Teacher, cricketer & pageant woman hopes to inspire other persons with disabilities


By Vishani Ragobeer


Ackila Smith is a 25-year-old teacher and cricketer who participated in the Miss Emancipation Pageant earlier this year as part of her efforts to inspire children and young adults who have disabilities.

This focus of hers, she recently told the News Room, stemmed from her experiences as a person with a disability. Smith is visually impaired and has a deformed hand.

While growing up with these disabilities, the young woman recounted that she was often bullied. So not only was she required to adapt to living with her disabilities but she was forced to battle mistreatment too.

Ackila Smith performing her talent piece at the Miss Emancipation Pageant (Photo: Miss Emancipation Pageant/ Facebook)

Her family members were quite supportive but it was not until Smith started attending university classes and later, teaching inquisitive pupils of the Bel Air Primary School that she felt as though the bullying had lessened.

She also found support through the Guyana Council of Organisations for Persons with a Disability and the West Indies Female Blind Cricket team. With the support, the teacher believes that she has been able to adapt to living with her disabilities.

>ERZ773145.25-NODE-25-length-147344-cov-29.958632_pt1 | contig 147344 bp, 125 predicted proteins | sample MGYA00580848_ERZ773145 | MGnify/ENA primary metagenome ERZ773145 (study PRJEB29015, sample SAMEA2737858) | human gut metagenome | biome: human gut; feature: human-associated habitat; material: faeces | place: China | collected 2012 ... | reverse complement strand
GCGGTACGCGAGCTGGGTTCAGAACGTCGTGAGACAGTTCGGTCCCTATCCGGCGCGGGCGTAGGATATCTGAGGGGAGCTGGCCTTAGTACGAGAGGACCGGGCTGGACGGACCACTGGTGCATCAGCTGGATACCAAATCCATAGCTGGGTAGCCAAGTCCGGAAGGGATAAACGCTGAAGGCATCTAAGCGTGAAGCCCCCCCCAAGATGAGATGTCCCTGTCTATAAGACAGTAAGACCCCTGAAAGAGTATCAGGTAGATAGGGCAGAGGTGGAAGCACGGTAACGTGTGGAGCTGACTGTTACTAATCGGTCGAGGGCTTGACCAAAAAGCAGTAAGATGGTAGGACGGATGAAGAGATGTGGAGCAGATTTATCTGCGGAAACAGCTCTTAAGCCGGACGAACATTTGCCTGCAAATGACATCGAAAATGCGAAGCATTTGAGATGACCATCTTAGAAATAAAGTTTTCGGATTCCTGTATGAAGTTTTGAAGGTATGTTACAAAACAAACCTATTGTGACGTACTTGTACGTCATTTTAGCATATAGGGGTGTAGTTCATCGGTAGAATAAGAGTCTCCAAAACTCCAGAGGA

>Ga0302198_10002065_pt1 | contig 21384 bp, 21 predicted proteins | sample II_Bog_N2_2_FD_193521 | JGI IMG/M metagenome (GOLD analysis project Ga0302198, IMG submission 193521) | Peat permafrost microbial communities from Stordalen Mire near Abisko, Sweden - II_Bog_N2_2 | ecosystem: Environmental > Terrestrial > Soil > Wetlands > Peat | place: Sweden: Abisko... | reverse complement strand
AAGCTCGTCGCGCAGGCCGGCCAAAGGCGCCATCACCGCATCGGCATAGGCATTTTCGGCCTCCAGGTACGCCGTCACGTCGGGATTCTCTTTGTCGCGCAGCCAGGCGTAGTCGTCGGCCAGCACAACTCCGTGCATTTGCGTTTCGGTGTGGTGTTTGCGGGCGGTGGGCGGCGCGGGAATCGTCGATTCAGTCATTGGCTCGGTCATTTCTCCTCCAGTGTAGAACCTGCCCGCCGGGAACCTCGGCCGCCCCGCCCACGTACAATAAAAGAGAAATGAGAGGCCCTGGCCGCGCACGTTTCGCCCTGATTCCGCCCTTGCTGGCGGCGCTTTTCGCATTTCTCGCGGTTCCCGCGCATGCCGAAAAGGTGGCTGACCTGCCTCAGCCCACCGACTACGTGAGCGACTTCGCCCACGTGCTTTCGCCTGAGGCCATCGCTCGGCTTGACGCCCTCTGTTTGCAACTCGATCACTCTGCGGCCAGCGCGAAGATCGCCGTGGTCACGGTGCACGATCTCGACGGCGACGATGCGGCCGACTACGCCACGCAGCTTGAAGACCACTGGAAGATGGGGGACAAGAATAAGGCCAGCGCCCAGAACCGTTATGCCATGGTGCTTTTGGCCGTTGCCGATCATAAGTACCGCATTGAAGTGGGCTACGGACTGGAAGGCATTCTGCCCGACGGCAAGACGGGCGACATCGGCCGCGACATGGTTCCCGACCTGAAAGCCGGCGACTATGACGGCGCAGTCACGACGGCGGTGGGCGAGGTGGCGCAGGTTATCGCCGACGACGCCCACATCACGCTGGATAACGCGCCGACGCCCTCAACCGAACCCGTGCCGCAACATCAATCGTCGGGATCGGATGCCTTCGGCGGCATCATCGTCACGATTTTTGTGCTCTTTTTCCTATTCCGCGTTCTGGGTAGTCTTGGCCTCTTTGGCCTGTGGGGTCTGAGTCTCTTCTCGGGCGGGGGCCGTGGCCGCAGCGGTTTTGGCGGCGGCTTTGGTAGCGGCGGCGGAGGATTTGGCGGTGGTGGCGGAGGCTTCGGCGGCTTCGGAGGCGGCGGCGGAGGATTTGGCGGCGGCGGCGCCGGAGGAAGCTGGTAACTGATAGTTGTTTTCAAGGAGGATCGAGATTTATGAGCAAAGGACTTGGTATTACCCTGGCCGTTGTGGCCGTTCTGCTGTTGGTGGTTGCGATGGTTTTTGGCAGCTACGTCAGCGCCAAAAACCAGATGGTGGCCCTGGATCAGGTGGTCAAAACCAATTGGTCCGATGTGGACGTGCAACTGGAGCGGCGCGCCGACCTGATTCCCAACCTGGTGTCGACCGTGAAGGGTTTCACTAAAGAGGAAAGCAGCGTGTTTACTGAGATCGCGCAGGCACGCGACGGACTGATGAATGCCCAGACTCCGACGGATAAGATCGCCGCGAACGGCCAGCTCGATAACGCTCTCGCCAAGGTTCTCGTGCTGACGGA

Now, she is on a mission to inspire other young adults with disabilities so that they never feel alone, belittled or unconfident about themselves.

“Recently I took part in the Miss Emancipation pageant.

“… I did that because I wanted to have the platform to give the confidence to other little girls like myself or even little boys or young adults who don’t have that confidence to go out there and speak in front of thousands of persons,” Smith said.

She also added, “I always wanted to walk on a stage and look very beautiful in a gown.”

Ackila Smith (second from right) with other Guyanese blind cricketers (Photo: Avenash Ramzan/ News Room)

Smith was the first person with a disability to participate in the pageant, a feat she said would not be possible if the pageant organisers and participants weren’t as inclusive as they were.

Aside from creating history at the pageant, which was held in August, the young woman was also able to develop and market her business- Uniqueness Recreational Centre.

Through this centre, she hopes to harness her teaching skills and provide educational and life skills to children with disabilities especially those who are visually impaired.

As she continues to advocate for greater support to persons with disabilities, Smith hopes that all persons can be much kinder and more sensitive to each other.

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